Articles With the Tag . . . wild trout

Troutbitten Opinion: Nicholas Meats, LLC vs Fishing Creek

Fishing Creek is currently at risk for drastic increases in groundwater withdrawal by Nicholas Meats, LLC of Loganton, PA.

Troutbitten stands against this proposal and believes this operation will be detrimental to the sustained life of Fishing Creek, as well as the health and welfare of all living things that rely on it.

Please read and understand this dangerous issue, then do something to protect Fishing Creek . . .

The Mismanagement of “Class A” Wild Trout

It’s time for the fish commission to truly protect, preserve and enhance our wild trout streams, whether that is easy, or whether it’s hard. Stop stocking over all Class A wild trout stream sections.

It’s the right thing to do. And sometimes, that’s where government policy should start . . .

Does a Stocked Trout Ever Become Wild?

The best wild trout populations are specific to their own river systems, and they’ve adapted to the seasonal highs and lows, to whatever the decades of chance have brought to the collective population. The strength to thrive and persist is in those wild genes . . .

. . . Stocked trout are genetically different and conditioned to be different than wild trout. They feed aggressively and grow fast. That never changes. And this is nothing like our wary wild trout . . .

Where to find Big Trout | Part Four: The Permanent Structure

Rivers are built from just a few parts. While the sand and soil of a streambed is fluid, the framework — the shape of a river — is directed by roots and rocks. Time and the tenacity of flowing water changes the shape of the hardest rocks, eventually carving granite into a new form, eroding and molding a riverbank toward a new course. And while nothing is eternal in a river or its floodplain, there’s enough permanent structure in a stream — the immovable objects — that good trout take notice. So does the big fish hunter . . .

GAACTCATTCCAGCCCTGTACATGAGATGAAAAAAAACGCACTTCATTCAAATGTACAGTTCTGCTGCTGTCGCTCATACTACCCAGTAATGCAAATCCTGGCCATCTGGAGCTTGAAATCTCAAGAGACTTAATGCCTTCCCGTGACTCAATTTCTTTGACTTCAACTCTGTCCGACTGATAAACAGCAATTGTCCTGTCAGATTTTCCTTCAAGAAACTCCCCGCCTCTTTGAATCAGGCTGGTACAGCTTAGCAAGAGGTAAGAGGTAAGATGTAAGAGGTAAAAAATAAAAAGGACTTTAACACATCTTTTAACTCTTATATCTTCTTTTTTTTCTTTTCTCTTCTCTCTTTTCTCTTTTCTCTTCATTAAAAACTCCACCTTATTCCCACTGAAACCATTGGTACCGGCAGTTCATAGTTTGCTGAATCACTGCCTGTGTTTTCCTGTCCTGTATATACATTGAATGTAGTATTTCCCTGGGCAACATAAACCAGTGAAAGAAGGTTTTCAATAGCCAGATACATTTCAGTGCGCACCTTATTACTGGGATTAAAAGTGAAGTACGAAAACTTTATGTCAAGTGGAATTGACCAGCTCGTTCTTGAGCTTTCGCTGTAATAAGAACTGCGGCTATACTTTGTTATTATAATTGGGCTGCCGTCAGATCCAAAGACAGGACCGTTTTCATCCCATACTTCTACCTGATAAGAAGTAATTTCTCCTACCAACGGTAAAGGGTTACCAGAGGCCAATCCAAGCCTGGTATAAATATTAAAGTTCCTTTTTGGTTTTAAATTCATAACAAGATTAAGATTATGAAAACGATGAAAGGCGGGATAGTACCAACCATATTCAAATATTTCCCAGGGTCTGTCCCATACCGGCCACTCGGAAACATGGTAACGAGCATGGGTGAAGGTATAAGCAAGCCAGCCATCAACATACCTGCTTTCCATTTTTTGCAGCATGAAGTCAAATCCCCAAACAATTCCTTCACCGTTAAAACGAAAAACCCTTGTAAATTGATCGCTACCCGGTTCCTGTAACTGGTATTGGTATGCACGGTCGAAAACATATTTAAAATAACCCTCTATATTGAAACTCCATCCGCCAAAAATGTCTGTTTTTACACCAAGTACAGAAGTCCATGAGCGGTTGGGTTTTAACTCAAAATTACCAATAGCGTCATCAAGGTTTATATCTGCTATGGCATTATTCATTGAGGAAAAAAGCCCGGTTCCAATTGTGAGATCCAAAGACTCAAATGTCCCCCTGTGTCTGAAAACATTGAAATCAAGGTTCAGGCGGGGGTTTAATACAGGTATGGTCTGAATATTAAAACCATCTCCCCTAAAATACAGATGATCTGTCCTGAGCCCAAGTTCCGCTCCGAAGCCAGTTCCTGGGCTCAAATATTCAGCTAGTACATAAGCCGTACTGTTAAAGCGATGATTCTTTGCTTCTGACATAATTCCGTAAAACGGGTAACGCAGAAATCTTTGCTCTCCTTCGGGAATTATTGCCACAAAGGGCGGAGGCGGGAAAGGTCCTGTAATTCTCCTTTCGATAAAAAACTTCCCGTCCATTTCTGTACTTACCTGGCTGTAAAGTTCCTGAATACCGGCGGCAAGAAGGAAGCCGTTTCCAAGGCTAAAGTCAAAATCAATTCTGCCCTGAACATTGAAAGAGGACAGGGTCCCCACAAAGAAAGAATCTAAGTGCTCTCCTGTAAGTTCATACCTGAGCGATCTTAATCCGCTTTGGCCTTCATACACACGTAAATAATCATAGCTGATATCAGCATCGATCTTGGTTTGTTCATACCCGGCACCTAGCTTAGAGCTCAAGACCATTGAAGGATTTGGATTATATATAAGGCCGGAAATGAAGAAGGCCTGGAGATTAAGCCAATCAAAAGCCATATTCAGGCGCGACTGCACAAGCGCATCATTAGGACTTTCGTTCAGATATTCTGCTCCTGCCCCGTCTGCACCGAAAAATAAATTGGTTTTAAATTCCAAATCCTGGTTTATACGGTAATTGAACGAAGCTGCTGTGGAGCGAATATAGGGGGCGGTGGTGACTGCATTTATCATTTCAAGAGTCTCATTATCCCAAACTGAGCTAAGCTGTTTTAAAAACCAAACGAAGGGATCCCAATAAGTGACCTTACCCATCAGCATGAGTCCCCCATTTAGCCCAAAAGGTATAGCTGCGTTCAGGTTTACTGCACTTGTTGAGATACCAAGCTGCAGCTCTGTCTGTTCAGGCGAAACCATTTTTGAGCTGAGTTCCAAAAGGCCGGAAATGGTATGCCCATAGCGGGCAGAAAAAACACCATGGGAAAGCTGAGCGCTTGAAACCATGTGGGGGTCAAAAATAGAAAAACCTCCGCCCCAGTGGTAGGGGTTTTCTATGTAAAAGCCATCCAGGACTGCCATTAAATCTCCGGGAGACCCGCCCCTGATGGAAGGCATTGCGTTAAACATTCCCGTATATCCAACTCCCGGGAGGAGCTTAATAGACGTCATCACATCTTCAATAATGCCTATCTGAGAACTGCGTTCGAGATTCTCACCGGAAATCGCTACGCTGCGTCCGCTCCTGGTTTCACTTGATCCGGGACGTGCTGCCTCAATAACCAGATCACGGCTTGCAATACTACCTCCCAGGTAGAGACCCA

Where to find big trout | Part Two: The Spillouts

Where to find big trout | Part Two: The Spillouts

** This is Part Two of the Where to Find Big Trout series on Troutbitten. This all reads a lot better if you first read Part One. Find it HERE.  ** -- -- -- -- -- -- Imagine your favorite big fish river. Maybe it’s one with a reputation for growing the big boys, with...

Where to find big trout | Part One: Big, Bigger, Biggest

Where to find big trout | Part One: Big, Bigger, Biggest

Let’s define big. Any trout measuring in the mid-teens is a respectable fish. I think that's fair. And anything eighteen inches or over is “big.” Trout that have grown to over twenty inches are what we call a Whiskey, and twenty-four-inch wild trout are Namers —...

Save the Discovery

Save the Discovery

Burke had been traveling.

North, south, east or west I cannot share because I’ve been sworn to secrecy. You see, the best river spots are enhanced by our conviction of their rarity, believing that they are special enough to be protected, even if they aren’t all that far off the radar.

Week after week, Burke had returned with stories of catching large brown trout and the photos to prove it. Not club fish, because he wouldn’t bother with those. And not private water with trout fed from the banks and kept like zoo animals. That wasn’t our game. Ours was the unremitting chase of wild brown trout, and perhaps a fundamental urge for discovery . . .

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Penns Creek Catch-and-Release Miles Doubled — Yes, You Did It

Penns Creek Catch-and-Release Miles Doubled — Yes, You Did It

You probably voted this past Tuesday, right? You walked into the booth and cast a ballot in this midterm election cycle for your state and local representatives. Or maybe you voted early. Maybe you mailed in a ballot. However you voted, it’s pretty easy to think that your one, single vote didn’t matter much, because even close state elections are often determined by thousands of votes. It’s understandable to feel like your vote doesn’t make a difference. It does, but that’s another discussion . . .

By contrast, you can personally have a direct influence on the way wild trout policy is directed in Pennsylvania. And many of you have.